A new analysis by scientists at the U.S. Environmental Protection Agency suggests there could be risks to area residents if an underground fire were to reach radioactive waste at the West Lake Landfill.
An underground fire has been smoldering at the adjacent Bridgeton Landfill for more than three years and is now about 900 to 1,000 feet from the radioactive material.
There is increasing concern about the status of two landfills in Bridgeton as a slow-moving underground fire in the Bridgeton Landfill edges towards the adjacent West Lake Landfill. Radioactive waste left over from World War II was illegally dumped at West Lake in the 1970s.
The U.S. Environmental Protection Agency says it is contracting with the U.S. Army Corps of Engineers to build a fire break to keep an underground fire from reaching radioactive waste at the landfill complex in Bridgeton.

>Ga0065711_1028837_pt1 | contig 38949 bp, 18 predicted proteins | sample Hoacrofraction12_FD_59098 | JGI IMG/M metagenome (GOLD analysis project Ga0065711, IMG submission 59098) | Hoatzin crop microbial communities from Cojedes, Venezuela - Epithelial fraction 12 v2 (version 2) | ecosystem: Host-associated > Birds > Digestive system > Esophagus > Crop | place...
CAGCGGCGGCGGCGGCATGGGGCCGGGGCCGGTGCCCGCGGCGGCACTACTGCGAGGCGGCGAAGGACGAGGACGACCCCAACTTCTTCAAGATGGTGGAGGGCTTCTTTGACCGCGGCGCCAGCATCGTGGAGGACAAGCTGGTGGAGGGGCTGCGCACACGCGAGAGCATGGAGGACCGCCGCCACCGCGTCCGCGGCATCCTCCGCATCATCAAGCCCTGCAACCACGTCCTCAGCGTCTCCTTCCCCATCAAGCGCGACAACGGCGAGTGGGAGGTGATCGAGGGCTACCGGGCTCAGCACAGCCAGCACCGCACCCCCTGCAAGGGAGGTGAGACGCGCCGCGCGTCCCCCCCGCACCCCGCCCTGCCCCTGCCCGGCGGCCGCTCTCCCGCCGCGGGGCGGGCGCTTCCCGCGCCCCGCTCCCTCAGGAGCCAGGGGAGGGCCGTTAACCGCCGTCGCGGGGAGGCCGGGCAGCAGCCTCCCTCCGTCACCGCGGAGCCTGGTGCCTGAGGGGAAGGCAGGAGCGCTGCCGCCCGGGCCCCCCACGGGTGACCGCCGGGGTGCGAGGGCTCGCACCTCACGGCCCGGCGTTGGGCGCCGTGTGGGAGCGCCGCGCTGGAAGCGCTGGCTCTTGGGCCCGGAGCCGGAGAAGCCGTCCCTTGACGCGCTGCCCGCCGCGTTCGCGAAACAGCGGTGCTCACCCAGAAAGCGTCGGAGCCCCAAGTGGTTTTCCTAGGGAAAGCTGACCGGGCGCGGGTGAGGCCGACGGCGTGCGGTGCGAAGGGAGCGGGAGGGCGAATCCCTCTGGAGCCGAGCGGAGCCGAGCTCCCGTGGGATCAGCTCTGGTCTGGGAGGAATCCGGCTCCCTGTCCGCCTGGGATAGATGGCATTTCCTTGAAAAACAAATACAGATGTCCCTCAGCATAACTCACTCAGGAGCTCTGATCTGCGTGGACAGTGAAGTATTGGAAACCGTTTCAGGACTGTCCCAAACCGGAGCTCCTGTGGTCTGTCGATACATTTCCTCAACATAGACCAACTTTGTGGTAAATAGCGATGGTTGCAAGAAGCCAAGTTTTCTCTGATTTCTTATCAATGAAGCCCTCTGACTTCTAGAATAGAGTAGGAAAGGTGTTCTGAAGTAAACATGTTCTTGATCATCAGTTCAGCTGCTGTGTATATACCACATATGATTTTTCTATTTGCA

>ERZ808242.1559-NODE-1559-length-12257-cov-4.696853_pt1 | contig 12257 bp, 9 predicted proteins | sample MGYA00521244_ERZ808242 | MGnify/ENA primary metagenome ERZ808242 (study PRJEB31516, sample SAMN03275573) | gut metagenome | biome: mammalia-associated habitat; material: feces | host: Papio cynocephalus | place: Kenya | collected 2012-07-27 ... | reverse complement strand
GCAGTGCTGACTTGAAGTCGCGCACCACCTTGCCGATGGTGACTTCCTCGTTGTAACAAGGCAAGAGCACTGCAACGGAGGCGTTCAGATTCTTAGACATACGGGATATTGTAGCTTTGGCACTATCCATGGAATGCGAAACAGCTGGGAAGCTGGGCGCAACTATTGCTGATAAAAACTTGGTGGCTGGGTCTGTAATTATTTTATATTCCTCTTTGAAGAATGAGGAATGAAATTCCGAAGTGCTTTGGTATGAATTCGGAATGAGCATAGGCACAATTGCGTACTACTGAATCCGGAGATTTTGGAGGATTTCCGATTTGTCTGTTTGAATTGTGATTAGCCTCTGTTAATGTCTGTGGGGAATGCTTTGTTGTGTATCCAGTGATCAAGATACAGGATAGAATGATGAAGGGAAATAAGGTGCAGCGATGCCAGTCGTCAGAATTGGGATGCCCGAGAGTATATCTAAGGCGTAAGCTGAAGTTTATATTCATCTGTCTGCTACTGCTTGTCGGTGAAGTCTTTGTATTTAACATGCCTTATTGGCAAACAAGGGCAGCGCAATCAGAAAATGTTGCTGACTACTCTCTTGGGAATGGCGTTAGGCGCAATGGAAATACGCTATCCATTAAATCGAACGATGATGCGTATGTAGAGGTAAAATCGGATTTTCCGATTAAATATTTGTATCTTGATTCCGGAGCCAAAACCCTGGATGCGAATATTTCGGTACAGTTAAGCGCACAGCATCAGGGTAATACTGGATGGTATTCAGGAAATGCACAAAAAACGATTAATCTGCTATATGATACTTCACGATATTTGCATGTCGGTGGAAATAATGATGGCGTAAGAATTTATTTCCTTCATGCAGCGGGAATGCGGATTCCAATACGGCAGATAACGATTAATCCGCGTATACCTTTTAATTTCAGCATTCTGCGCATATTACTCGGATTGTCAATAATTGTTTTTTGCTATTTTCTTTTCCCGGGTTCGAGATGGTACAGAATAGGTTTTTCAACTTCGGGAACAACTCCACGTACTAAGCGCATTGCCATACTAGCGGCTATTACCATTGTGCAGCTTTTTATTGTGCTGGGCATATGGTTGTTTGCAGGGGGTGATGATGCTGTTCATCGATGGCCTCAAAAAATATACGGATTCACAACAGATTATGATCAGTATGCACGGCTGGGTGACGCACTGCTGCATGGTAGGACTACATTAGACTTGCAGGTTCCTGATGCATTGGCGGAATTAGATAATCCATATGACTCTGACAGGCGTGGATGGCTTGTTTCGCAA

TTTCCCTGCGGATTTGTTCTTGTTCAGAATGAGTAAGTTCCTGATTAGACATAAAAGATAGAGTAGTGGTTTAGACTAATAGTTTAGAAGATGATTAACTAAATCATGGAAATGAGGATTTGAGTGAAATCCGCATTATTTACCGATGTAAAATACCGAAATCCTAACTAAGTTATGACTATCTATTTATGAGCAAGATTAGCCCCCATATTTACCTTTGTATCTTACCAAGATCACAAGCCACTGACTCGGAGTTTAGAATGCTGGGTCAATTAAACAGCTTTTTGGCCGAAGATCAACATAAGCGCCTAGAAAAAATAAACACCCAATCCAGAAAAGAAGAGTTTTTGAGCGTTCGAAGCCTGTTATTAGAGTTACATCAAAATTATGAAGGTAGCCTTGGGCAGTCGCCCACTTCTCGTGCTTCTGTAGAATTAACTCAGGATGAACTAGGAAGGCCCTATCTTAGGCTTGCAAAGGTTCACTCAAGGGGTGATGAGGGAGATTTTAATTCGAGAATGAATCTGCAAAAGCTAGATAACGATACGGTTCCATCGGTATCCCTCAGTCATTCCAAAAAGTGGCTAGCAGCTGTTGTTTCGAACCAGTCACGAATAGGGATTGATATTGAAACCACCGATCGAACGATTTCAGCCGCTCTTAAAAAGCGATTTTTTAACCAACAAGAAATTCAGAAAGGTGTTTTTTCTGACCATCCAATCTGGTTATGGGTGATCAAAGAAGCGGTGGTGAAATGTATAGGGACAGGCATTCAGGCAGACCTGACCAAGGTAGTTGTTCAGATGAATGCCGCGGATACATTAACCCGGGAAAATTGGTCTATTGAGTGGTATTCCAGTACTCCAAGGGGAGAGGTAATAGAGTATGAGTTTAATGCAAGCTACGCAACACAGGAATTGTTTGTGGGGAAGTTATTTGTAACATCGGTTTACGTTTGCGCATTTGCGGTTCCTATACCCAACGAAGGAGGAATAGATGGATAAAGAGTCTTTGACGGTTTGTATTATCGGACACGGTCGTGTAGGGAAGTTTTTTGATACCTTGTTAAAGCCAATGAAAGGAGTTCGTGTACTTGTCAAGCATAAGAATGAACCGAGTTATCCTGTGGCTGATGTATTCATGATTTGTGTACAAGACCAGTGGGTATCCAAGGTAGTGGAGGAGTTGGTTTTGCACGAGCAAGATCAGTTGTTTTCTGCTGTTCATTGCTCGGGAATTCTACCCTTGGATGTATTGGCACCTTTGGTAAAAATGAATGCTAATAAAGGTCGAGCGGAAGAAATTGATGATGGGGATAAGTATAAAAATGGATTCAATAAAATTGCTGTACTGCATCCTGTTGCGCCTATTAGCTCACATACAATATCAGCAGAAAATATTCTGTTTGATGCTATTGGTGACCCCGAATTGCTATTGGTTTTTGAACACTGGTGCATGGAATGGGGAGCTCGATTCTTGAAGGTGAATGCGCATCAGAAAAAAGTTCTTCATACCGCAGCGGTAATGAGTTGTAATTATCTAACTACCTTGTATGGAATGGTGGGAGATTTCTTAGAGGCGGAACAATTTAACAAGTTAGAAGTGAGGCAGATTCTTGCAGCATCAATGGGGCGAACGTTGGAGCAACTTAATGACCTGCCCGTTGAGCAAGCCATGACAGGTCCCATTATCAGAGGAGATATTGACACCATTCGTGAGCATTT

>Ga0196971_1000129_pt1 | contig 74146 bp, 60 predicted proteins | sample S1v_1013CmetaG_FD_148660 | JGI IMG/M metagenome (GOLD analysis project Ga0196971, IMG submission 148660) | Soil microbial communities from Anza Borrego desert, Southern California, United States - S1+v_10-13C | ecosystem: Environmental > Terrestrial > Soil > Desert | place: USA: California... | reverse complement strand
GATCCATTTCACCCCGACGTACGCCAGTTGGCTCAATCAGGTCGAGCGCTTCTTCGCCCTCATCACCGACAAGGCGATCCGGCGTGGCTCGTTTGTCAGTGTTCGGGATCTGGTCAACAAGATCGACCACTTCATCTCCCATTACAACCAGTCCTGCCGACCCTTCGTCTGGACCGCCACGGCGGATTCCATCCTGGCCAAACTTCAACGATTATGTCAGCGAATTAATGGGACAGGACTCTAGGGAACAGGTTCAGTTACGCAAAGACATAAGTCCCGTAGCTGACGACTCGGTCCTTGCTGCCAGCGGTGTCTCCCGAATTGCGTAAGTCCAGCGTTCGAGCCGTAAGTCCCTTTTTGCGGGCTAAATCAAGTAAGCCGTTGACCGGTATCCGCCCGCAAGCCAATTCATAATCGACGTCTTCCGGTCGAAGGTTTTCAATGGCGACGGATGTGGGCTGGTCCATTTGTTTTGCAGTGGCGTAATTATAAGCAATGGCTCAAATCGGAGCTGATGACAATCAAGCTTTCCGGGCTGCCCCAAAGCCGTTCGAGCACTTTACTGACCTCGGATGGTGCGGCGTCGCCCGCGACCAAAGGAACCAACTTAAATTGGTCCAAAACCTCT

Members of Missouri's congressional delegation have issued a letter strongly urging the U.S. Environmental Protection Agency to turn over responsibility for the clean-up of radioactive material at the West Lake Landfill to the U.S. Army Corps of Engineers.
Senators Roy Blunt and Claire McCaskill as well as Representatives William Lacy Clay and Ann Wagner signed the Feb. 28 letter addressed to EPA Regional Administrator Karl Brooks.
Map shows concentrations of carbon monoxide collected from gas extraction wells at the Bridgeton Landfill on January 24. Readings above 1,000 ppm indicate an underground fire. Radioactive waste is located north of the wells shown in purple.